Seaside Daylily
Seaside Daylily Farm
Organic Daylilies, Freshly Dug
from our Farm on Martha's Vineyard
   
 
daylilies in cream shades bright yellow daylily varieties gold orange daylily varieties peach colored daylilies deep pink daylilies daylilies in shades of lavender purple daylily varieties wine red daylilies red daylilies
Cream
Daylilies
Yellow
Daylilies
Gold
Daylilies
Peach
Daylilies
Pink
Daylilies
Lavender
Daylilies
Purple
Daylilies
Wine
Daylilies
Red
Daylilies
Order Online or Call 508 693-3276
PRINT: How to Plant New Daylilies PRINT: How to Divide a Daylily Clump

Planning Your New Daylily Garden

Daylilies have frequently been called the perfect perennial because they are hardy, easy to grow, drought tolerant, and rarely bothered by insects or diseases. They also come in a full range of colors, shapes, sizes, heights, and bloom times.

Daylilies can be used beautifully as a formal mass planting of all one type, as part of a mixed border with other perennials, or as a mixed daylily bed of different varieties selected to bloom at different times. We find that limiting your selection to a few different varieties in each area gives a more calming effect, while mixing lots of different colors together looks more exciting. For a very natural look, select one type, and repeat clusters of them scattered around your yard.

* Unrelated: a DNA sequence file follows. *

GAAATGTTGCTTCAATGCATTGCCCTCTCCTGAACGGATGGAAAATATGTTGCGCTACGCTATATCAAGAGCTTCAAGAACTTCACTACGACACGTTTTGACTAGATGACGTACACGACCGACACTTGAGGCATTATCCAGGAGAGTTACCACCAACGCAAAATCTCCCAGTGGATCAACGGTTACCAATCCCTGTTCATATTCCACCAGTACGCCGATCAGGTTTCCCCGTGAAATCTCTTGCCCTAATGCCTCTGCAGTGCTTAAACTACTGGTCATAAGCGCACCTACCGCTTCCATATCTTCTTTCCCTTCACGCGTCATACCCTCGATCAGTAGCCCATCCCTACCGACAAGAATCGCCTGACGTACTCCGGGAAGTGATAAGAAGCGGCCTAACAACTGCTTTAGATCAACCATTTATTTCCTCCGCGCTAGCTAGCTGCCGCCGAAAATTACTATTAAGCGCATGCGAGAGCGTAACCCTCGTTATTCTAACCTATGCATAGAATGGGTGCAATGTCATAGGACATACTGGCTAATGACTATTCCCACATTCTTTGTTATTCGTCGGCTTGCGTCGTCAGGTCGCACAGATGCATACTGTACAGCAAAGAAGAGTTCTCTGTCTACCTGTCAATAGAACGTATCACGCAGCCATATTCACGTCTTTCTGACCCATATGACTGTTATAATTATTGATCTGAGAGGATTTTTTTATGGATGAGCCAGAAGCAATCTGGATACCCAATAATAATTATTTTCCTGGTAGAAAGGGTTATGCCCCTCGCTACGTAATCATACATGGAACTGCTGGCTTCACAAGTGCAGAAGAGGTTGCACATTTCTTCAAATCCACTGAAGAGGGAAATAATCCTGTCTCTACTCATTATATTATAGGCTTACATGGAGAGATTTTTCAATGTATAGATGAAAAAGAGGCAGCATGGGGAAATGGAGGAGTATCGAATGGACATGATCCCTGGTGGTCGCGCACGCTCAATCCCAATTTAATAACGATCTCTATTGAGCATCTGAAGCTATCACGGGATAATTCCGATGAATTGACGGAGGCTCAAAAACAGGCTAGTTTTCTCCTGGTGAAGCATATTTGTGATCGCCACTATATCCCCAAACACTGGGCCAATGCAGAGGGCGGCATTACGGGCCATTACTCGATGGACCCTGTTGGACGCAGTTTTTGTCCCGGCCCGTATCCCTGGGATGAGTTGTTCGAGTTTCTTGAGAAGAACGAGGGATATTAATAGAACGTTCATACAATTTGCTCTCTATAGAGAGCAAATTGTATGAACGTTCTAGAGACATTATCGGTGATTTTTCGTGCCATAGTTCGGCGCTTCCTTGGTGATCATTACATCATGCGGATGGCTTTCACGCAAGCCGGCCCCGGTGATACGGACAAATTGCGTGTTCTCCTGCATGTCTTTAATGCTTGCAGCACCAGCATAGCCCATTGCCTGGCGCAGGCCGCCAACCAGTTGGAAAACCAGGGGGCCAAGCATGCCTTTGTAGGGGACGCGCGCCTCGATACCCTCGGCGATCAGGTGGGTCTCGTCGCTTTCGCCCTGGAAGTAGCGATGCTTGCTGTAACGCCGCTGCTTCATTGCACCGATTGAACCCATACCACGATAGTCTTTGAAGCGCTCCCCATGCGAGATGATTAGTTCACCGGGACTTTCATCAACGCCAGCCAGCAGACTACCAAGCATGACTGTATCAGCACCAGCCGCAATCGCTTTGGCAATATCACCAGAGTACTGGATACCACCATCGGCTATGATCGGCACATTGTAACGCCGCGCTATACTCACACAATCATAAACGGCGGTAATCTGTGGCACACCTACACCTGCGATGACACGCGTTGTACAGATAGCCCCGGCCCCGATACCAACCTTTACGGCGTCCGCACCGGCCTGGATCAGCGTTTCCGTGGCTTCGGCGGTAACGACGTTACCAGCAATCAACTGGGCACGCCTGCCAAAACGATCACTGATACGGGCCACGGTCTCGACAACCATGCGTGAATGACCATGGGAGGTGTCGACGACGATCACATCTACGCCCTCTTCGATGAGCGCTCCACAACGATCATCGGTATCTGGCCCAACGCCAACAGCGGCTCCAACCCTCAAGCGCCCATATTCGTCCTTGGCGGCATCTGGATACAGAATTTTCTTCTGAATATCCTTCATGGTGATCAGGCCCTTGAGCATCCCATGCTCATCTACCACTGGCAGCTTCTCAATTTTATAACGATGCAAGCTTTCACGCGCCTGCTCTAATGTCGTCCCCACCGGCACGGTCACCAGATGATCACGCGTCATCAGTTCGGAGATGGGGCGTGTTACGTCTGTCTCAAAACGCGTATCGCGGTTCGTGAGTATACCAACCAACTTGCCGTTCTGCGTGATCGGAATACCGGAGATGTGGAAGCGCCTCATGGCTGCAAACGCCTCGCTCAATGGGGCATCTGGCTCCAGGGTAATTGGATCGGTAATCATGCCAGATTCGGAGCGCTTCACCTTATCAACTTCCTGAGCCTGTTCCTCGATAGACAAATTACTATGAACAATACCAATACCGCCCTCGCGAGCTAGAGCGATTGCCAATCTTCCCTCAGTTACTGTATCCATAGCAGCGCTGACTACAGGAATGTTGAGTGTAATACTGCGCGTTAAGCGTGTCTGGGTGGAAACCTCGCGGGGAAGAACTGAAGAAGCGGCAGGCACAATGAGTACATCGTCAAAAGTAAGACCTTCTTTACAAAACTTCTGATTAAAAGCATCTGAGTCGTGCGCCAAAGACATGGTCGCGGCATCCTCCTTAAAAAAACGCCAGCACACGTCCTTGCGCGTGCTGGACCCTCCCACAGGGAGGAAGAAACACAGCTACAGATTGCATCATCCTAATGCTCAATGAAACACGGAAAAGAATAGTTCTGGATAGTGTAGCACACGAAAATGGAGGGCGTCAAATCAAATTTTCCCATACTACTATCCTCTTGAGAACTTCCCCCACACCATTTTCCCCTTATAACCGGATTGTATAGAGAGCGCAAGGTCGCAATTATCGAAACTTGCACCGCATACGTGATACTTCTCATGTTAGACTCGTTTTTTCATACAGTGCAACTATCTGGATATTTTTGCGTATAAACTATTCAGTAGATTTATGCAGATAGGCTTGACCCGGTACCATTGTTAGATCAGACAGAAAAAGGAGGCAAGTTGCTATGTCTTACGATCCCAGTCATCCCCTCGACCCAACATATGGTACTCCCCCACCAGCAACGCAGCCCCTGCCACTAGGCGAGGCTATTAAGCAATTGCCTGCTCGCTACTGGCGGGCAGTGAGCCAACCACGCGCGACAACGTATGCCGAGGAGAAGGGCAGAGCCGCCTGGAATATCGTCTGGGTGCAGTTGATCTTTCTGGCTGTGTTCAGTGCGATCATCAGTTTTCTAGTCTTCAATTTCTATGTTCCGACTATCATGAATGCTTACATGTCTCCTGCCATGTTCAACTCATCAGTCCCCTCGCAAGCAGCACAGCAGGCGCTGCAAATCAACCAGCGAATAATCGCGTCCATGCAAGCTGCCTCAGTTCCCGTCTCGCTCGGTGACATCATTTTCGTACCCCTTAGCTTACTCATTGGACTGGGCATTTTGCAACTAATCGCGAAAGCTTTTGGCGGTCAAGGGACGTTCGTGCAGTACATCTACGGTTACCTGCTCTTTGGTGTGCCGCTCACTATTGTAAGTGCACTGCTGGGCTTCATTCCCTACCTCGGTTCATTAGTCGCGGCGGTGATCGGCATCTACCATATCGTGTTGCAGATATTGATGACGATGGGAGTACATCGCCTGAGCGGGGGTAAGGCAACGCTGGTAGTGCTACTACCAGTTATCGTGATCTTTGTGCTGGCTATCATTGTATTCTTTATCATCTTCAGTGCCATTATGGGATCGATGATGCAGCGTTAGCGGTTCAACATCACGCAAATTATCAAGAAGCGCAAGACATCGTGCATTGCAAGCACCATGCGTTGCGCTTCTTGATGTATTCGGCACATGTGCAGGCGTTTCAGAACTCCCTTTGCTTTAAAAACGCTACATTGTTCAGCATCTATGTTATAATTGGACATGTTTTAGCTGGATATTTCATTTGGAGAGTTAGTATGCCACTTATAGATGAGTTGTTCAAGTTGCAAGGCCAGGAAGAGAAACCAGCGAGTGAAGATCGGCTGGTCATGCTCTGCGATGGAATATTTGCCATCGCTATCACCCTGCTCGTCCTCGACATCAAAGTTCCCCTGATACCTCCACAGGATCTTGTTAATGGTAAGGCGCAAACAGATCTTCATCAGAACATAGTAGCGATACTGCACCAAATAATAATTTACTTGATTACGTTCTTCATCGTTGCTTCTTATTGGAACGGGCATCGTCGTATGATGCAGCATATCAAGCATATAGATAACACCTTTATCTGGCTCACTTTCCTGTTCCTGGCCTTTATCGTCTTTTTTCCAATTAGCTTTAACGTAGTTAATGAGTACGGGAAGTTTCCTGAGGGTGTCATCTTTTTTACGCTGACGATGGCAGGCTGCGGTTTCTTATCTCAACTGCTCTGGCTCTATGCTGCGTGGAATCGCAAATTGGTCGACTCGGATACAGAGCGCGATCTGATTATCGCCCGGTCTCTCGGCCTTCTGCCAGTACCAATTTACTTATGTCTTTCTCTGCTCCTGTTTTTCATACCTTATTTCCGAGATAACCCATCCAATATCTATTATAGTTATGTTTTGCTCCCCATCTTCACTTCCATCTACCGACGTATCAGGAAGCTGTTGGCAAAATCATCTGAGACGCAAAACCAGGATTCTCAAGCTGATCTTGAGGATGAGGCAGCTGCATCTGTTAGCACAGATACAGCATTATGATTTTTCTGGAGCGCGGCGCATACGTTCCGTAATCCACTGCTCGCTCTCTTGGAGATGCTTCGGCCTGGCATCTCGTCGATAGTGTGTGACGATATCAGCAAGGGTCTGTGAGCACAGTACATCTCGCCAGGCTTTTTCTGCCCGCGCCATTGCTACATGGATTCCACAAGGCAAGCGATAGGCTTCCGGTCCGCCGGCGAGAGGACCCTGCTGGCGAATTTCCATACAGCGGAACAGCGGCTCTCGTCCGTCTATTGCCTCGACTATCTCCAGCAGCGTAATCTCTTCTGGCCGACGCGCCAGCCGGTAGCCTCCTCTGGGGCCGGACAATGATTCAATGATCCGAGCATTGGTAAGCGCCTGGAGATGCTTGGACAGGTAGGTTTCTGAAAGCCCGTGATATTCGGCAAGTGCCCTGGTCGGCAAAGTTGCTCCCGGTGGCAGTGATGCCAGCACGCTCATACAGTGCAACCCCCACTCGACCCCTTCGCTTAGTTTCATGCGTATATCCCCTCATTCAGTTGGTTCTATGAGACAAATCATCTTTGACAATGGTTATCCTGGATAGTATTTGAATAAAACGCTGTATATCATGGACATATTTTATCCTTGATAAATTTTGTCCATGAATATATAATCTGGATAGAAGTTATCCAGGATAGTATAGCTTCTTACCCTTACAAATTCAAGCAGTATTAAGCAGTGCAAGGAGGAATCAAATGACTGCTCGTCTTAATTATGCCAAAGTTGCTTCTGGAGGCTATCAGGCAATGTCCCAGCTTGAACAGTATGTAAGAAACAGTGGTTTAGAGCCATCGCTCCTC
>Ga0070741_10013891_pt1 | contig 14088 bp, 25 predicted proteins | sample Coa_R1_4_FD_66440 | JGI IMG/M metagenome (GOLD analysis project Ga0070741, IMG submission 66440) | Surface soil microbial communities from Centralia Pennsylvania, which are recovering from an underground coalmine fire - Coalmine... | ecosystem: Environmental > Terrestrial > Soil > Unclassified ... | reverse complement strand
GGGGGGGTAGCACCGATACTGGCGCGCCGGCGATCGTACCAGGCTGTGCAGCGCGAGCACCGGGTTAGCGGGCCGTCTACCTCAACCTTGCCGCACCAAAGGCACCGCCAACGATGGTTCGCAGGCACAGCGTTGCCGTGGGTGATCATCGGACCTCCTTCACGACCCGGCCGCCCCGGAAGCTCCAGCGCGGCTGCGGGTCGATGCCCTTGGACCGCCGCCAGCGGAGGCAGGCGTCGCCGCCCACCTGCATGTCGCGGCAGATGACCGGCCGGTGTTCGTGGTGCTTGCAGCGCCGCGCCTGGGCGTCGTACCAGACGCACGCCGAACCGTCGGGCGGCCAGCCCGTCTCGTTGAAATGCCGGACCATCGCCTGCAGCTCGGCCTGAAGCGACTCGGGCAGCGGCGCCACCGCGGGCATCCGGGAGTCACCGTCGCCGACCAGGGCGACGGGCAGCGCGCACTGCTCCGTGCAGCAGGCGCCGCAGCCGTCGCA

Daylily garden in bloom
newly planted September

next summer in bloom

Location and Spacing

Choose any location with at least a half day of sunlight and good drainage. If starting a new garden area, your soil will need conditioning with composted manure, or your own compost. Improving the soil is a good investment for more flowers next summer. Lime is useful if your soil is naturally very acidic. Complete planting instructions are included with each order.

Daylilies are generally spaced 18-24" apart. The new garden (left upper photo) was planted in early September, at 24" spacing. The same garden (left lower photo) was blooming and looked almost full the following July. Our plants are large, and daylilies are a vigorous plant in good conditions. If planted closer than 18" apart, they may need to be divided in a few years. For the look of established clumps without waiting, try putting 3 plants of one variety together as a big cluster, with 2-3 ft. between clusters.

Simple Care of Daylilies

Once your new daylilies have settled in, they require very little to produce colorful blooms. Spread organic fertilizer, compost, or dehydrated manure around the daylilies each spring, as foliage growth is beginning.

During any summer dry spells, water deeply once a week. Extra water during bloom season will encourage rebloom. Deadheading old blossoms is an enjoyable task that makes the flowers look nice, but is not necessary for the plants. Clean out old foliage after daylilies go dormant, in either late fall or early spring.

You may decide to spread an organic mulch around daylilies to suppress weeds and keep the soil moist. It will eventually add both nutrients and humus to the soil as it breaks down. Don't pile a thick, heavy mulch directly on top of the daylilies, as they need to breathe. Winter protection is not needed.

Daylilies may be divided every 5 years or so, if they become crowded, or may be left for decades to flourish with little care. If a plant is growing happily, blooming well, and does not look overcrowded in the garden, then leave it. If a clump is very crowded by plants next to it, has a donut shape with no foliage in the middle, and has fewer blooms than it did in previous years, then it's time to divide.

mary tending the daylilies

Wendy tending the daylilies
Mary and Laura in the garden
back to top^
Order Online or Call 508 693-3276
Copyright © 1997- Seaside Daylily Farm, All rights reserved.